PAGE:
Argumentation 25 (3):297-312 (2011)

Authors
Axel Gelfert
Technische Universität Berlin
Abstract
This paper argues that the problem of expertise calls for a rapprochement between social epistemology and argumentation theory. Social epistemology has tended to emphasise the role of expert testimony, neglecting the argumentative function of appeals to expert opinion by non-experts. The first half of the paper discusses parallels and contrasts between the two cases of direct expert testimony and appeals to expert opinion by our epistemic peers, respectively. Importantly, appeals to expert opinion need to be advertised as such, if they are to sway an epistemic peer. The second half of the paper sketches a theoretical framework for thinking about assessments of expertise in a unified way, via a ‘default and challenge’ model that emphasises the need for a version of conversational scorekeeping. It is through such scorekeeping that interlocutors can track and coordinate their differences in epistemic outlook. The paper concludes with a genealogical perspective on the function of (attributions of) expertise: acceptance of another’s appeal to expert opinion may be construed as tacit agreement that inquiry, for now, has been taken far enough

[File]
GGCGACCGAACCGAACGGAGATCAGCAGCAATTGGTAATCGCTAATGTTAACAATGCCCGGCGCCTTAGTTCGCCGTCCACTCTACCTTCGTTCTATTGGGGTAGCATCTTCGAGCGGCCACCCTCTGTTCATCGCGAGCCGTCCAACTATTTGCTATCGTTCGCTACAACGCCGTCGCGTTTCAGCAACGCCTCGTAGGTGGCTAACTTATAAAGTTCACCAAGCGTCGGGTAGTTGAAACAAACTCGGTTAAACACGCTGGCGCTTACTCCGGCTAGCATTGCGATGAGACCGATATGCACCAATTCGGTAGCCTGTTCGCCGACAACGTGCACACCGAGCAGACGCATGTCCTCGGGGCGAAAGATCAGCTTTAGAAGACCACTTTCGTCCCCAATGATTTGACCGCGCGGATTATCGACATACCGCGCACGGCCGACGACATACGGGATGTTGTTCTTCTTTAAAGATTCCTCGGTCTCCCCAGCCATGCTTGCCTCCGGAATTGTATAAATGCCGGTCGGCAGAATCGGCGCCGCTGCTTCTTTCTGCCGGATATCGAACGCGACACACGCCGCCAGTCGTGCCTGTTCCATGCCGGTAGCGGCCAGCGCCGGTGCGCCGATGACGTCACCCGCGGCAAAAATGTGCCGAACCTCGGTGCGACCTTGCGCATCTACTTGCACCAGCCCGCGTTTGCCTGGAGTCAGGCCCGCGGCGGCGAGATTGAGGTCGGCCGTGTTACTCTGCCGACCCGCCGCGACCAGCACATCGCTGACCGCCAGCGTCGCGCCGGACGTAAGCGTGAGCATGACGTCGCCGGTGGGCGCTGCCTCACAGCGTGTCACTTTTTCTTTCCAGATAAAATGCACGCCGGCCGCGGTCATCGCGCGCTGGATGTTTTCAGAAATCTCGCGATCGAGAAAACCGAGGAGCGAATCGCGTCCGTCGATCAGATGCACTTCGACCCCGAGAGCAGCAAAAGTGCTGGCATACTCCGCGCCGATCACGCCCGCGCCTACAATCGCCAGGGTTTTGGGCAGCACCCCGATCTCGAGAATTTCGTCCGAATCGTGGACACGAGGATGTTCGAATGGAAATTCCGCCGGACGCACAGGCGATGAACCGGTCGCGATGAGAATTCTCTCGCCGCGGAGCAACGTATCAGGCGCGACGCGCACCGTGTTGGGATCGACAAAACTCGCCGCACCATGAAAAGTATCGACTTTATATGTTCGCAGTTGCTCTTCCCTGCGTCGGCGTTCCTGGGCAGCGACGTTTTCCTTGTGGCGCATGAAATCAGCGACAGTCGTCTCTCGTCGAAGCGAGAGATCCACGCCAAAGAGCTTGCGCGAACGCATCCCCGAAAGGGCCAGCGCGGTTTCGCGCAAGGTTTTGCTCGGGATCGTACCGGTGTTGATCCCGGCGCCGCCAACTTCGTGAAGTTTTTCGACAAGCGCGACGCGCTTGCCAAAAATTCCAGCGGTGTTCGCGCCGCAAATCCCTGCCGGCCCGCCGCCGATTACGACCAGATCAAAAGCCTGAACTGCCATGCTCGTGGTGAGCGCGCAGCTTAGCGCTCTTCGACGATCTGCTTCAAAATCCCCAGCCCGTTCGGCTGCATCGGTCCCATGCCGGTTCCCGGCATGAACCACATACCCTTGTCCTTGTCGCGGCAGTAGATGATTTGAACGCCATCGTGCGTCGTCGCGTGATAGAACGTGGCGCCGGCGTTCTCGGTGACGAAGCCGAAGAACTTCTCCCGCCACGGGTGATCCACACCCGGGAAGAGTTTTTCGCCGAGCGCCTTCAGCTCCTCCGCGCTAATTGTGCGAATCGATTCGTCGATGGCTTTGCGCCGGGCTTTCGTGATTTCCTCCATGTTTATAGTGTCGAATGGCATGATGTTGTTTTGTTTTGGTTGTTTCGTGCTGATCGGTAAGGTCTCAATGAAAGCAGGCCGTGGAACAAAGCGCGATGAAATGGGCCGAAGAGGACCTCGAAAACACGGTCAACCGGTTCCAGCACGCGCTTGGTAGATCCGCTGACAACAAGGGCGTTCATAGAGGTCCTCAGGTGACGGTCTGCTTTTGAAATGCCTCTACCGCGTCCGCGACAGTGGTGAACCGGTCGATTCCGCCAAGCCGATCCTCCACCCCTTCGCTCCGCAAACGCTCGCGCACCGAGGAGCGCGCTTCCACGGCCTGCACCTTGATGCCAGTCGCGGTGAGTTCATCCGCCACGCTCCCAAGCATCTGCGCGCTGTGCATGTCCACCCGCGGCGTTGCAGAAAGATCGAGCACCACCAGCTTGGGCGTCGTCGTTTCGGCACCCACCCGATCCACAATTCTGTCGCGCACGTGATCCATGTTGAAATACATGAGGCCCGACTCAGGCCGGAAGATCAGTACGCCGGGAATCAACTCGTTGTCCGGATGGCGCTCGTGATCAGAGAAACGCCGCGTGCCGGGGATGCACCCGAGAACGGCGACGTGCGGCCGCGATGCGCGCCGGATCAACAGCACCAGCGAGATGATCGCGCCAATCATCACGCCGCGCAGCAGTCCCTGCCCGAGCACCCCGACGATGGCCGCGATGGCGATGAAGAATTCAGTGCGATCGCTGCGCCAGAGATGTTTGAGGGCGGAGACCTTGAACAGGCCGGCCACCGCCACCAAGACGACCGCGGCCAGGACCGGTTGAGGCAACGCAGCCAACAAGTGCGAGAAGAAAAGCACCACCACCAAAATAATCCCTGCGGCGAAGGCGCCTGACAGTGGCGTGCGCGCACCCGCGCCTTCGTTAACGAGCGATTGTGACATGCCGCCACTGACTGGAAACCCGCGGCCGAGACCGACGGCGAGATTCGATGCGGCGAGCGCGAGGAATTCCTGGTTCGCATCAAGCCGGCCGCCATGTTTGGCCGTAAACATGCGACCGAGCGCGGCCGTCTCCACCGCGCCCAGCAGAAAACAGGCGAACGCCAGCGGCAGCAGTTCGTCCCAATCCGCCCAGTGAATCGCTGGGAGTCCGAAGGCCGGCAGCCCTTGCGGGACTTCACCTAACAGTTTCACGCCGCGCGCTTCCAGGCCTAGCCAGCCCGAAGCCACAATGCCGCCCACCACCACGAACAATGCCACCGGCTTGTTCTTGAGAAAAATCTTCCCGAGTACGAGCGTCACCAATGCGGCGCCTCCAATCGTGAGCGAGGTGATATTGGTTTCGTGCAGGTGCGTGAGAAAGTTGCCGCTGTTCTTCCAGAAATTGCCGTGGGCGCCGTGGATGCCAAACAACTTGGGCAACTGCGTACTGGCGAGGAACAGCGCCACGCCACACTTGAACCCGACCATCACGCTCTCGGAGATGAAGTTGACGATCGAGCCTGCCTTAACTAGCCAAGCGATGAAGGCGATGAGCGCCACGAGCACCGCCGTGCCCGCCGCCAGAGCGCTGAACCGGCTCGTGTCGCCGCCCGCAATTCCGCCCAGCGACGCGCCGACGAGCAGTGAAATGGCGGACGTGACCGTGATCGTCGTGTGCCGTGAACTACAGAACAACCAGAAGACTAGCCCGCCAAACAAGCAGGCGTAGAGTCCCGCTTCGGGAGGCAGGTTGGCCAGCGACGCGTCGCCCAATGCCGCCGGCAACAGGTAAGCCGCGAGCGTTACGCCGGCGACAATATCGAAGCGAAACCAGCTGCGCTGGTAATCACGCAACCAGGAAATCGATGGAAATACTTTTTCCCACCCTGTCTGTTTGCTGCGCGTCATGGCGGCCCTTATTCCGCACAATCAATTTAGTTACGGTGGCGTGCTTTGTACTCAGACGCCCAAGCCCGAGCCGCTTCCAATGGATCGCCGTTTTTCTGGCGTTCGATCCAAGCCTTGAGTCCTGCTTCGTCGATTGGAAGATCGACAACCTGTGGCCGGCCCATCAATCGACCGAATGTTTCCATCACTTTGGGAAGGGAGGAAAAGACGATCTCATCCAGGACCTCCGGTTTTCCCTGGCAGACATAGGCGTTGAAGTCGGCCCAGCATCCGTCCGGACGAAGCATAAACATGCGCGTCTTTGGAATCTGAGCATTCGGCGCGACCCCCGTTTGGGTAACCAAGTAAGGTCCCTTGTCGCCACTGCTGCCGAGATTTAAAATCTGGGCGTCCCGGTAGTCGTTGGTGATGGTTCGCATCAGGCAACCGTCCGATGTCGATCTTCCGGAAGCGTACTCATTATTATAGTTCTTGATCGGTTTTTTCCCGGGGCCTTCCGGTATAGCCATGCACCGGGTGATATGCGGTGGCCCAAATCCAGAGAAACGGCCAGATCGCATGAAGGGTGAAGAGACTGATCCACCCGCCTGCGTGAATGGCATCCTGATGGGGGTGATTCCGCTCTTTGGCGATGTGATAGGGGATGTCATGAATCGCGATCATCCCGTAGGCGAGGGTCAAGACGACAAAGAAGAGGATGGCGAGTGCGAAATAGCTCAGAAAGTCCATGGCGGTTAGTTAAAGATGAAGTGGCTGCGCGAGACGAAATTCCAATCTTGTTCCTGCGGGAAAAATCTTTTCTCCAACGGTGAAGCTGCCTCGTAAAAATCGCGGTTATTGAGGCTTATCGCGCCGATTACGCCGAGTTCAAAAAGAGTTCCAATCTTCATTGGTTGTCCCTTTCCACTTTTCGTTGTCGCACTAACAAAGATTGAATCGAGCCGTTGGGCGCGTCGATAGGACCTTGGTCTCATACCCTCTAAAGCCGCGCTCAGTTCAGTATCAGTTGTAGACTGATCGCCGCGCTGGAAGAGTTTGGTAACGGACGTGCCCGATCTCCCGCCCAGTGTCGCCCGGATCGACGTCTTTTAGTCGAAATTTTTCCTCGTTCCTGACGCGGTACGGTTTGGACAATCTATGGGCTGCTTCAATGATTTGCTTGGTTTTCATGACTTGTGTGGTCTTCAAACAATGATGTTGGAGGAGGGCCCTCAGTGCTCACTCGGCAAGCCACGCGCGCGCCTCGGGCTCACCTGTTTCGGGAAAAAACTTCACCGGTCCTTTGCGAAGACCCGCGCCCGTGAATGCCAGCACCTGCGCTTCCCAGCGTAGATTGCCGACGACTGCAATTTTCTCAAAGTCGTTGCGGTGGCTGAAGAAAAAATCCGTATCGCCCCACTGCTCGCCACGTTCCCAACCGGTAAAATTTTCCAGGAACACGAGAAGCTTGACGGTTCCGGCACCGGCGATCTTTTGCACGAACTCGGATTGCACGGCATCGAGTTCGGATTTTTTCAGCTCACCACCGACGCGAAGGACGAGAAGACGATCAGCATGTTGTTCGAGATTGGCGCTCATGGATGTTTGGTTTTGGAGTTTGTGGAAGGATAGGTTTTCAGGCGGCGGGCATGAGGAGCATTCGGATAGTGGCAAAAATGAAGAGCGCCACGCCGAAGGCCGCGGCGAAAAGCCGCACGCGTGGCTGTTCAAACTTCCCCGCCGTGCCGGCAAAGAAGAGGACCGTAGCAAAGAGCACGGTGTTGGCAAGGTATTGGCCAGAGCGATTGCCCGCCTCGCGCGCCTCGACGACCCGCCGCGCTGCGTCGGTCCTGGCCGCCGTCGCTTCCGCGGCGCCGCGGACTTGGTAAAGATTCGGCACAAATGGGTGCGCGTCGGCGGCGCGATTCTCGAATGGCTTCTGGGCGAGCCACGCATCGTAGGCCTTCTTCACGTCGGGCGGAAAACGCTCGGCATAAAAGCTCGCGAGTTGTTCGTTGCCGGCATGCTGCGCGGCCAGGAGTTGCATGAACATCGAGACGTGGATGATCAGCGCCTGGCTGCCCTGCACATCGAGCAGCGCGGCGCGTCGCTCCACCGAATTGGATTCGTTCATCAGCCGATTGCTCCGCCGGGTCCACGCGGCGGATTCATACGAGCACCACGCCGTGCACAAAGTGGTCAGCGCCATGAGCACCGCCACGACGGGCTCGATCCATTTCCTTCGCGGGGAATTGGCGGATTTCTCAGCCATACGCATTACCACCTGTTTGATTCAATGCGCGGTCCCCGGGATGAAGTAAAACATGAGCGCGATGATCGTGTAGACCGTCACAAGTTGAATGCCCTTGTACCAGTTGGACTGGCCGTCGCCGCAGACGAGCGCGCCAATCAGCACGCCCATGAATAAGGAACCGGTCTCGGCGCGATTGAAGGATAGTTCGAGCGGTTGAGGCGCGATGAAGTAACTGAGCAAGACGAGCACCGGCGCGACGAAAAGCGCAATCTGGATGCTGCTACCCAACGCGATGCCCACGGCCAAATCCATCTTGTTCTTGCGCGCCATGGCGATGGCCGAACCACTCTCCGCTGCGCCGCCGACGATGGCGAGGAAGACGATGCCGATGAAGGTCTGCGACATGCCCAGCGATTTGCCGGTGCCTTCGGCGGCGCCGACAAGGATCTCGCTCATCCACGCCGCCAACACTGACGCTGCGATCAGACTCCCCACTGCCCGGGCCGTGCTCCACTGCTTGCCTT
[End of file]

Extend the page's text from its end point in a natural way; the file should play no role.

Keywords Expertise  Testimony  Expert opinion  Social epistemology  Default-and-challenge model
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Reprint years 2014
DOI 10.1007/s10503-011-9218-7
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References found in this work BETA

Knowledge in a Social World.Alvin I. Goldman - 1999 - Oxford University Press.
Scorekeeping in a Language Game.David Lewis - 1979 - Journal of Philosophical Logic 8 (1):339--359.
Testimony: A Philosophical Study.C. A. J. Coady - 1992 - Oxford University Press.
Truth and Truthfulness: An Essay in Genealogy.Bernard Williams - 2002 - Princeton: Princeton University Press.

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